Kim Novak's Bid to Be Twice as Good

Hollywood's respectability politics are much the same as any other kind of respectability politics.
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Here's a fairly great piece from Amanda Hess on how we judge actresses in their youth, and how we expect them to disappear when they age:

...81-year-old Vertigo star Kim Novak—who was roundly mocked for turning up onstage, two decades after her last movie, exhibiting extensive plastic surgery—might as well be dead. As comedian Rob Delaney cruelly joked: “Will they have time to edit Kim Novak into the In Memoriam section?” Even Matthew McConaughey’s mother, who last night aspired only to the role of proud parent, was eviscerated for rocking a keyhole-neck gown that gave the world a peek at her cleavage, which apparently only young women are allowed to possess. Twitter commentators deemed the view “leathery,” “ancient,” “inappropriate,” and “terrifying.”

So how ought an actress age? Throughout the evening, 67-year-old Sally Field (who appeared as a presenter) and 64-year-old Meryl Streep (nominated for August: Osage County) were compared favorably to Minnelli and Novak for daring to age “gracefully” and “naturally.” But we don’t know what Streep and Field do to maintain their looks—all we know is that they have successfully navigated Hollywood’s dual requirement to look amazing post-60 while never signaling that they’ve worked at it. That means avoiding obvious plastic surgery, but it can also mean spending your life investing in the habits, trainers, diets, creams, and treatments that add up to a “natural” look in old age. (Dodging illness and disability—Novak survived breast cancer in 2010—surely doesn’t hurt.)

I've spent the past couple of years thinking about the "twice as good" notion in the black community, and the bindings that we put on young black boys so that their country will not kill them. Of course "twice as good" ultimately means half as many arrive, and those who do receive half as much. Let us dispense with self-congratulation and great men. The question is not, "What did Jackie Robinson achieve in spite of racism?" It is, "How much more would he have achieved without it?" An ethic of "twice as good" divorced from any complaint, divorced from history is "Go for self" and can have no effect whatsoever upon a justice system, upon voter ID laws, upon asset forfeiture, upon Wells Fargo. The masses of the plundered will never be respectable to those who plunder them. The essence of plunder is disrespect. They can never respect you. They hate you, sir.

And I think these ideas only incidentally relate to who we call "black" and who we do not. Black people are older than white supremacy. And plunder is broad.  The female body, always marked as a field for plunder, illustrates the point.  The double standard that demands that black boys play classical music and comport themselves like Barack Obama, is comparable to the double standard that asks one thing of Jack Nicholson and another of Meryl Streep. Kim Novak also got The Talk...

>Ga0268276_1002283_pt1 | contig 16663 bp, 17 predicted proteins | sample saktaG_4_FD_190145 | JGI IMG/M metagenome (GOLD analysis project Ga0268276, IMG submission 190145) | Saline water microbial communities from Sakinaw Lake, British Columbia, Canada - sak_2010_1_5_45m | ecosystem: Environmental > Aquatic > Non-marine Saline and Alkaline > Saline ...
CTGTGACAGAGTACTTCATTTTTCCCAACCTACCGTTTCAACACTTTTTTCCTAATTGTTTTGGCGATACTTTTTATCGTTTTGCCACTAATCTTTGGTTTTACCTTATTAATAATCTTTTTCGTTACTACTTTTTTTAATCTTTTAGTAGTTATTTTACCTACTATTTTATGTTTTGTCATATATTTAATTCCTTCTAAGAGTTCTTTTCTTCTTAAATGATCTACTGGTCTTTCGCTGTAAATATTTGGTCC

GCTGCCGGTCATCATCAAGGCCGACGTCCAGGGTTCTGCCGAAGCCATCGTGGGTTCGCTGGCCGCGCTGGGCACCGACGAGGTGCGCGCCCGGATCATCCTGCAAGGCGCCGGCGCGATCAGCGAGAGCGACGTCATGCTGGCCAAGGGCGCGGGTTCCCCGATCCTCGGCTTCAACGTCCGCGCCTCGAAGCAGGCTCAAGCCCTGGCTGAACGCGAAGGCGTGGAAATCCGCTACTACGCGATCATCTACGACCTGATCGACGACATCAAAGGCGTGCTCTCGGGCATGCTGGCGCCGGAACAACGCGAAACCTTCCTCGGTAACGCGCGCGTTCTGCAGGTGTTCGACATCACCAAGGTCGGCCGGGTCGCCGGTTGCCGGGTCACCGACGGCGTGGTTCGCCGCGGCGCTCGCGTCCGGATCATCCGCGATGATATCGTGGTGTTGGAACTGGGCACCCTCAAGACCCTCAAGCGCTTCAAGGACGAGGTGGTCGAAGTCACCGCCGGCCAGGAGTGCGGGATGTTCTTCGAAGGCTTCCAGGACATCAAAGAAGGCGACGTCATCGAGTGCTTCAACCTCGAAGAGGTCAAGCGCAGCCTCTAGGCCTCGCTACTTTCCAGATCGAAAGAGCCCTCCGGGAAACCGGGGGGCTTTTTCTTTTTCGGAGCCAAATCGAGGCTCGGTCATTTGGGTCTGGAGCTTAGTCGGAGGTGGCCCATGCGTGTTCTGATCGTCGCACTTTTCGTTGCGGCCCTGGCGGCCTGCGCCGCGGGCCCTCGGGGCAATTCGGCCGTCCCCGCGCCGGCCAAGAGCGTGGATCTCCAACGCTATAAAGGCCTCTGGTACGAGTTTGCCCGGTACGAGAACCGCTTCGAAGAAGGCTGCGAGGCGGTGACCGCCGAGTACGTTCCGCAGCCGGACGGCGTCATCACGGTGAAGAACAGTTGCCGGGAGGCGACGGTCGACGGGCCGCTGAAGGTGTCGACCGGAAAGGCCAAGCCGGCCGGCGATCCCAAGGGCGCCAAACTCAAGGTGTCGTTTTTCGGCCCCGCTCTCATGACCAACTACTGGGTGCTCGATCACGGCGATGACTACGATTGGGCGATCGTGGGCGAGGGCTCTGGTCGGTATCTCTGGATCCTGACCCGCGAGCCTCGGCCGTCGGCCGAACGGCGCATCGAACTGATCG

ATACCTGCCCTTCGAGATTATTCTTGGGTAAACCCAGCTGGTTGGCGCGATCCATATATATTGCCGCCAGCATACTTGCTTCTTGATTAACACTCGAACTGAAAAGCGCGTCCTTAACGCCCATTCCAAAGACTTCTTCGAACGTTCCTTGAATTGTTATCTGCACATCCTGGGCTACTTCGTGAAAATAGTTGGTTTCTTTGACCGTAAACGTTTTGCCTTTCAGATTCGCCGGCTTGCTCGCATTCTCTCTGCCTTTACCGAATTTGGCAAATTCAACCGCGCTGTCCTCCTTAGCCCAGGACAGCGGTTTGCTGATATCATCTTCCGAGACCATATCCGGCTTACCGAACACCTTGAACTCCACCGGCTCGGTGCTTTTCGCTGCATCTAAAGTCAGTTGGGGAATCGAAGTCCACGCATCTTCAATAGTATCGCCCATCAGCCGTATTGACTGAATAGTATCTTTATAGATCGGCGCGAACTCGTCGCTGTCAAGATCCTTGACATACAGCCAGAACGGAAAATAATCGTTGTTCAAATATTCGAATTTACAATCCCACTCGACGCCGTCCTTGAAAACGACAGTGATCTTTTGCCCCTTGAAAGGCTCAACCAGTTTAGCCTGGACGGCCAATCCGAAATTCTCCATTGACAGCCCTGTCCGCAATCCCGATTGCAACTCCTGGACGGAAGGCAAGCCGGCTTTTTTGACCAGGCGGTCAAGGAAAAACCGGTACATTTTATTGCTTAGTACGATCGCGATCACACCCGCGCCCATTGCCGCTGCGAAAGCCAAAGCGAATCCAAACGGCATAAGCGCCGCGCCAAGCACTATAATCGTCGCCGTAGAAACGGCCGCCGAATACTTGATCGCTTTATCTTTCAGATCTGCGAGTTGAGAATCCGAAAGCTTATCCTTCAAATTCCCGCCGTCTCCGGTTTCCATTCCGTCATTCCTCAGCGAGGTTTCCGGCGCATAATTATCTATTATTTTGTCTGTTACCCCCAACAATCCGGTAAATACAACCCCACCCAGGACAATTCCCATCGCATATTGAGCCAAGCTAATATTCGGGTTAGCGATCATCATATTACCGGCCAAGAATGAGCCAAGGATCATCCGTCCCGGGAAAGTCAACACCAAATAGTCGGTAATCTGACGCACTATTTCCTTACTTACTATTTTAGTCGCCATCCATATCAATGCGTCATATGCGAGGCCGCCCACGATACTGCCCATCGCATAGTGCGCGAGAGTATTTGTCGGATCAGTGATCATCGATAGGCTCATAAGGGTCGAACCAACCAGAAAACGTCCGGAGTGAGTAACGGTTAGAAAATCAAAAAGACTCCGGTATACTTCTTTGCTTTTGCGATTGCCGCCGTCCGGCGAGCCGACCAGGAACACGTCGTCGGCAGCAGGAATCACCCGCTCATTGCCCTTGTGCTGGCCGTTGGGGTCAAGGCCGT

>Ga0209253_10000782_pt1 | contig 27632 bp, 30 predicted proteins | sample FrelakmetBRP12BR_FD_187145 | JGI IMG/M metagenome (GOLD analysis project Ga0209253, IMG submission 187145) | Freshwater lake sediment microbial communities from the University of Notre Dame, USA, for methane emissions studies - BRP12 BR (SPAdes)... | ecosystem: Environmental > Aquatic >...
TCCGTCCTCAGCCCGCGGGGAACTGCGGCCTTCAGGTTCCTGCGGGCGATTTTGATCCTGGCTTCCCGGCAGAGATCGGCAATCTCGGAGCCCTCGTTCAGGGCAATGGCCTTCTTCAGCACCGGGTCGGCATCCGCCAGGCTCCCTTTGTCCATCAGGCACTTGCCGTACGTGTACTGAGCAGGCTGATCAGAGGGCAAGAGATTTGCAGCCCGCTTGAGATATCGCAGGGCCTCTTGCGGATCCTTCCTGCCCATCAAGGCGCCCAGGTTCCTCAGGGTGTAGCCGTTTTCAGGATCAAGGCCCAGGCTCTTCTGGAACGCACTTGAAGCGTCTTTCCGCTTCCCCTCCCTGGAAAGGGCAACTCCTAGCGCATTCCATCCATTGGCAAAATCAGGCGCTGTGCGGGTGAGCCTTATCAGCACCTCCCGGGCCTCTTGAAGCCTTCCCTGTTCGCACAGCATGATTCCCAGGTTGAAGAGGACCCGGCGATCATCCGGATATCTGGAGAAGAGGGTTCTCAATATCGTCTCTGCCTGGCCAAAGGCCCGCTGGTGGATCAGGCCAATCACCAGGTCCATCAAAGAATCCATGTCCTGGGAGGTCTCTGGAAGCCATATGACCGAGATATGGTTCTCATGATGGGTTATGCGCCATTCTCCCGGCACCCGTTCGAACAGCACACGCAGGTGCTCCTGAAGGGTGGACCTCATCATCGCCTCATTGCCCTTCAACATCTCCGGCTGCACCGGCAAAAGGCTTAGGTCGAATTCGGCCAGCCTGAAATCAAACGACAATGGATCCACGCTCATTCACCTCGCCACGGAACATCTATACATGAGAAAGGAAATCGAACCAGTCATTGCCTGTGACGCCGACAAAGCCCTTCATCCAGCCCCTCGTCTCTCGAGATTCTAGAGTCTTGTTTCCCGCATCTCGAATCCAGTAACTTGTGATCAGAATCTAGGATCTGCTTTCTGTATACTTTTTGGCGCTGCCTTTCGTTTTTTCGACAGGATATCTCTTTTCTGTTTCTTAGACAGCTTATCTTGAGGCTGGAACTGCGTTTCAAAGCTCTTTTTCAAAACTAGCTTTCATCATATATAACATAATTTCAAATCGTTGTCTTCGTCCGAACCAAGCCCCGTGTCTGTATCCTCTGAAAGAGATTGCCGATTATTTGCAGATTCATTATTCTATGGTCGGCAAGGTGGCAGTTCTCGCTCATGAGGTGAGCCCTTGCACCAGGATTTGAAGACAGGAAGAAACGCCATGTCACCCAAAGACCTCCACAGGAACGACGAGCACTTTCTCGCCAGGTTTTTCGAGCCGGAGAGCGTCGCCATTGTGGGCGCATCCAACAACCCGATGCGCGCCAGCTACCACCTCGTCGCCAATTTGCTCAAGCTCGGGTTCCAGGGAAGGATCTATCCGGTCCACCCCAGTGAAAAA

When Novak entered the industry in the 1950s, studio executives made her cap her teeth, bleach her hair, shrink her body with a strict diet and exercise regime, and perpetually paint her face with the help of a personal makeup artist. I wonder where she got the idea that she mattered for her looks?

Novak's failure to absorb and fully implement this awesome wisdom makes her a target for humiliation and ultimately, maybe not death, but banishment from the public stage. 

We should probably stop bragging about Jackie Robinson, and remember that he died young. We should probably cite Ginger Rogers mostly as damning evidence. We comfort ourselves with individuals who get over, ignoring the broad masses who—necessarily—cannot. I think we should pause before noting that Sally Field is "aging well." Most of her fellow human females will not. That is because the very notion of "aging well" is riven with all our notions of who owns their body and who does not. 

Of course Baldwin knew:

The people, however, who believe that this democratic anguish has some consoling value are always pointing out that So-and-So, white, and So-and-So, black, rose from the slums into the big time. The existence -- the public existence -- of, say, Frank Sinatra and Sammy Davis, Jr. proves to them that America is still the land of opportunity and that inequalities vanish before the determined will. It proves nothing of the sort. The determined will is rare -- at the moment, in this country, it is unspeakably rare -- and the inequalities suffered by the many are in no way justified by the rise of a few. [Emph. added]

A few have always risen -- in every country, every era, and in the teeth of regimes which can by no stretch of the imagination be thought of as free. Not all these people, it is worth remembering, left the world better than they found it. The determined will is rare, but it is not invariably benevolent. Furthermore, the American equation of success with the big time reveals an awful disrespect for human life and human achievement.

Forgive me if I have distracted, in any way, from Amanda Hess's piece. You start thinking and you're not sure what will come out. 

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Ta-Nehisi Coates is a national correspondent at The Atlantic, where he writes about culture, politics, and social issues. He is the author of the memoir The Beautiful Struggle.

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